Starbucks Coffee has spent the last decade squandering away whatever market leadership they had in the world of quality coffee, and it’s no secret that they are now trying to regain some of these losses. But to do so in recent months, Starbucks has bizarrely looked to McDonald’s for inspiration: introducing $1 “daily coffee”, free refills, and their Pike Place Blend (the latter of which has become a source of disingenuous product marketing).

But even if you can forgive them for that McMisstep towards regaining some coffee leadership, turning to the likes of 7-Eleven and their fortified coffee drinks is even more bewildering: Energy Examiner – Starbucks to increase their caffeine content in coffee shops – (also, the Seattle Post-Intelligencer: Starbucks hopes new drinks can lift profits).

Yes, Starbucks’ desperation has now led them to co-opting 7-Eleven’s coffee strategy, which is about the lowest common coffee denominator you can get. Starting this week, Starbucks has begun selling “+Energy as a special ingredient in their coffee drinks,” which includes “extra B-vitamins, guarana and ginseng” — all things 7-Eleven promoted in their Fusion Energy Coffee over a year ago. By stooping to “healthy coffee” pandering pioneered by the “sophisticated” Super Big Gulp® purveyor, Starbucks is only further debasing their brand as just another commodity. Can Starbucks-branded Slim Jims be far behind?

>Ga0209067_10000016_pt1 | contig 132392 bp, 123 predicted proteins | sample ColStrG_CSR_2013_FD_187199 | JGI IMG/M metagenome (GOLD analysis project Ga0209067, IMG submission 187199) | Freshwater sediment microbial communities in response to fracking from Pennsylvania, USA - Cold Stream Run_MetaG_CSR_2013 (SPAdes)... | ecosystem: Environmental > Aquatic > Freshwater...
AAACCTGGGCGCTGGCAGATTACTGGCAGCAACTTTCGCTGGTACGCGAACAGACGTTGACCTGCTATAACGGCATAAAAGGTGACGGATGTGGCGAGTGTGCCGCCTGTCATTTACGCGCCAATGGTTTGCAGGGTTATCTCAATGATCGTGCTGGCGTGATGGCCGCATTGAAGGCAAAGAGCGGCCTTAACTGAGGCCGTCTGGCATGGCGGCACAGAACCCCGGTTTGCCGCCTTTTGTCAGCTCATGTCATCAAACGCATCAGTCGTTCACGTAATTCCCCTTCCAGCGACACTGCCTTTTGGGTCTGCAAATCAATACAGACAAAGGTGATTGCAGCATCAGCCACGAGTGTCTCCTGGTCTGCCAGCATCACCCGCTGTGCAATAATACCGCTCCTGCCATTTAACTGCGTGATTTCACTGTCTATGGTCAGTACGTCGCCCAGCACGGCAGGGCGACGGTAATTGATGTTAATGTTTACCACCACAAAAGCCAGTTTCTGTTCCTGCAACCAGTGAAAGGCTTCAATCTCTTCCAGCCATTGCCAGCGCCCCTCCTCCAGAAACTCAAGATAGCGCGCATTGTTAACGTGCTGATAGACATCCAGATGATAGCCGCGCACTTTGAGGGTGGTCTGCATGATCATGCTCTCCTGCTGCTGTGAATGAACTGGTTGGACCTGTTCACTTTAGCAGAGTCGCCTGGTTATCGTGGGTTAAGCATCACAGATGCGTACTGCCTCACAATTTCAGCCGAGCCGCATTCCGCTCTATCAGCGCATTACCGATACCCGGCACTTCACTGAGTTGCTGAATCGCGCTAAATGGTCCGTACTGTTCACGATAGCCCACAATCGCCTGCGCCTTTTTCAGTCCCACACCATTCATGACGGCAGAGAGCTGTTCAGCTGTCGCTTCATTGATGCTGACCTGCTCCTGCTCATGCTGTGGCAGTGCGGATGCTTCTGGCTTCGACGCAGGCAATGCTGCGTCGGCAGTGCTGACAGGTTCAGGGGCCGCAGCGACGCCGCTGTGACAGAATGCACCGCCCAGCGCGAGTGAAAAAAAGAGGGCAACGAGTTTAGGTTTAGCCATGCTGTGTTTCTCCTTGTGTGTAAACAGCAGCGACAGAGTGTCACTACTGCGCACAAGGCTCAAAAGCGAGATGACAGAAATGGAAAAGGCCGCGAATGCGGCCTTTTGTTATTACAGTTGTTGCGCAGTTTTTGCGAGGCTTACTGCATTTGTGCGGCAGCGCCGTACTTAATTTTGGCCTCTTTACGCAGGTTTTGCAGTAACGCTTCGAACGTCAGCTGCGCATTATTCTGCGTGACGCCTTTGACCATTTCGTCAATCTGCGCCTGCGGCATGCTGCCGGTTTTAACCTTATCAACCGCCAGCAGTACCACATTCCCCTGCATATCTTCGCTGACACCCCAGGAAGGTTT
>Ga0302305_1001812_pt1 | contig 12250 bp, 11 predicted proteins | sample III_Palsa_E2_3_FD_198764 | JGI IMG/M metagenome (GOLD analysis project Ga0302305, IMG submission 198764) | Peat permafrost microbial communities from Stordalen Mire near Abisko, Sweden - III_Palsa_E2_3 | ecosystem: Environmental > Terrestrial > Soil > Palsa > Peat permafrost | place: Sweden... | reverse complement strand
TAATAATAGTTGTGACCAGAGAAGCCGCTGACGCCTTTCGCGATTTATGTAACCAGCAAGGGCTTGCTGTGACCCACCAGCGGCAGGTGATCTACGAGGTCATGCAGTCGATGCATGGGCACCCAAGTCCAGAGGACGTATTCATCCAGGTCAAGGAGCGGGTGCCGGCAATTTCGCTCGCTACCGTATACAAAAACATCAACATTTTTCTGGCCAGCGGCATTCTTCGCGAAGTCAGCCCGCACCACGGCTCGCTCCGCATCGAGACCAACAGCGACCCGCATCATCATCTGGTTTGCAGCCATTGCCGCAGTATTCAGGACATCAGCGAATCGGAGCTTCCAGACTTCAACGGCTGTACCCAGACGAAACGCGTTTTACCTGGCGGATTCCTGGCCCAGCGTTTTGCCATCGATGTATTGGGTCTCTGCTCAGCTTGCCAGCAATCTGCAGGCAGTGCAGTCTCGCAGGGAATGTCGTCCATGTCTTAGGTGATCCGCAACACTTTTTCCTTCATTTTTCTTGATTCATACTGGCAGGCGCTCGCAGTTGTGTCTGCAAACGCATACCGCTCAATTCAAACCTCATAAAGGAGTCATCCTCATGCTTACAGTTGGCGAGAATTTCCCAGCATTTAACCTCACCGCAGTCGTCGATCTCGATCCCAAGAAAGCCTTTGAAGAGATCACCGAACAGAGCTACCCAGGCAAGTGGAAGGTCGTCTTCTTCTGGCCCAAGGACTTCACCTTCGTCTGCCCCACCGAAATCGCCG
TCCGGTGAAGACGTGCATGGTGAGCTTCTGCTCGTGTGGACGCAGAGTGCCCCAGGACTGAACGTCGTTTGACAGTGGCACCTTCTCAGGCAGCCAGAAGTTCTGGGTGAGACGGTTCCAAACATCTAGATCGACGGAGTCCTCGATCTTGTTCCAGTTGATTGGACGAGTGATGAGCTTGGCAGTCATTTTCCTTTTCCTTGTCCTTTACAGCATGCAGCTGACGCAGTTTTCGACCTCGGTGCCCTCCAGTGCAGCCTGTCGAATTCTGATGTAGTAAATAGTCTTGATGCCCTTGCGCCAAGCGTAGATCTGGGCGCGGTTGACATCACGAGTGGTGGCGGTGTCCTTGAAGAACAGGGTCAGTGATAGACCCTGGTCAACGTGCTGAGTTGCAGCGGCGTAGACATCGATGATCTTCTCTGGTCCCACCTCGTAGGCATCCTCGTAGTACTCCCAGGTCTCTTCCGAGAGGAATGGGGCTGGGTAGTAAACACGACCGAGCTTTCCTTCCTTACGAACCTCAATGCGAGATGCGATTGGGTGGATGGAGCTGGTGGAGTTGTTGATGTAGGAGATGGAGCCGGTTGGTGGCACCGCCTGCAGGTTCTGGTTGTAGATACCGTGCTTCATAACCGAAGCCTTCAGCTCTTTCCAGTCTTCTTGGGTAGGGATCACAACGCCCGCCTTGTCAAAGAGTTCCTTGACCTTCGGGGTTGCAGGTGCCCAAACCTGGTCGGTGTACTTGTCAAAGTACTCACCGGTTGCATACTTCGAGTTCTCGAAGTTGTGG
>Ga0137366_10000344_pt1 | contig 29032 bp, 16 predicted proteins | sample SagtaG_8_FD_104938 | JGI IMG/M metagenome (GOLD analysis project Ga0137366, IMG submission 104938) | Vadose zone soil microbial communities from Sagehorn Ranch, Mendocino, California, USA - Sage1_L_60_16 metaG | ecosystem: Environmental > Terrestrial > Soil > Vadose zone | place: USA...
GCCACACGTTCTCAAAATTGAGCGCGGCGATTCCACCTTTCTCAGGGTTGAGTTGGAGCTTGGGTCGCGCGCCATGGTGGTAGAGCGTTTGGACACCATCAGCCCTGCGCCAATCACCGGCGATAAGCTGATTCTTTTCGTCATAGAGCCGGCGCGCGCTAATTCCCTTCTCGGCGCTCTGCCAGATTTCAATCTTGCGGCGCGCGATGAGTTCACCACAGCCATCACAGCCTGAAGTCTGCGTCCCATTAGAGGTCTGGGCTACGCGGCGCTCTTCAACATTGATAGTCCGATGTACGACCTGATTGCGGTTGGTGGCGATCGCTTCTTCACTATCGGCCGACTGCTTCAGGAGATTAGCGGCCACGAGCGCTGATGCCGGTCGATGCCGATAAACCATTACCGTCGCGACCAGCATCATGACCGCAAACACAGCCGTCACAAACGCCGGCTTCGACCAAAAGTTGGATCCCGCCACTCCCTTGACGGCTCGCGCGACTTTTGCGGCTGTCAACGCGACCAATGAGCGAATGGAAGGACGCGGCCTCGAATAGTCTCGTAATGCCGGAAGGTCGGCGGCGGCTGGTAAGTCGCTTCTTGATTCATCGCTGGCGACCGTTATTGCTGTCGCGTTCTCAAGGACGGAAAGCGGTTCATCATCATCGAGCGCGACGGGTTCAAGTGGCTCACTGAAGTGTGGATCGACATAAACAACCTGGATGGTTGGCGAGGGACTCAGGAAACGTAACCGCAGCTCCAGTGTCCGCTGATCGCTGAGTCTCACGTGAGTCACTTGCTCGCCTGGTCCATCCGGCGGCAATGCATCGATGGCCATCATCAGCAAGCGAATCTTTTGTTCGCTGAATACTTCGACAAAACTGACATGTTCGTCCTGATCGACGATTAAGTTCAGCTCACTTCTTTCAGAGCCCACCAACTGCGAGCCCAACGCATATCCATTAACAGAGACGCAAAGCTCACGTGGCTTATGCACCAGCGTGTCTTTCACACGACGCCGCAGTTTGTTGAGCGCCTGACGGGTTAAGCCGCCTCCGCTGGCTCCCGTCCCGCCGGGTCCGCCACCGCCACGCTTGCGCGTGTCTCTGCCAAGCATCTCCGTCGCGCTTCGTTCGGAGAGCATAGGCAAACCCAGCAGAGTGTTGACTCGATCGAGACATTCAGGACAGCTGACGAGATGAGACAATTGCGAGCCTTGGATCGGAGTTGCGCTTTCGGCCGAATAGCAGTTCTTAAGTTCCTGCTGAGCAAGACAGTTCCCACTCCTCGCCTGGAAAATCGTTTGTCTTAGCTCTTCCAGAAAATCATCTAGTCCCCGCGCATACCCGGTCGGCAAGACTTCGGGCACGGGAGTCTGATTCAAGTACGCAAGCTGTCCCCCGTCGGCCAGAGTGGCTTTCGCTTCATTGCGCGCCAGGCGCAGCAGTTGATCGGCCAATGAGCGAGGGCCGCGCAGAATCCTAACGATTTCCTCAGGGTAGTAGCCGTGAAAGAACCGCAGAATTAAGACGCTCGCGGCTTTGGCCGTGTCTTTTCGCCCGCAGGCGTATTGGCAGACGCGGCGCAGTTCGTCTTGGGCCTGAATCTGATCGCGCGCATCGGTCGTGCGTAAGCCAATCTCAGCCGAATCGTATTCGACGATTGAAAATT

UPDATE: June 2, 2008
It’s not often we’re inspired to link to citations in GQ Magazine, but this rant on Starbucks’ current sad state is an absolute winner: OPEN LETTER – Dear Starbucks – GQ Articles, Fashion Features, and Pics on We particularly liked, “When we’re in the mood for a twenty-four-ounce cup of pumpkin-pie-flavored Cool Whip… Here’s the thing, though: We’re never, ever in that mood.”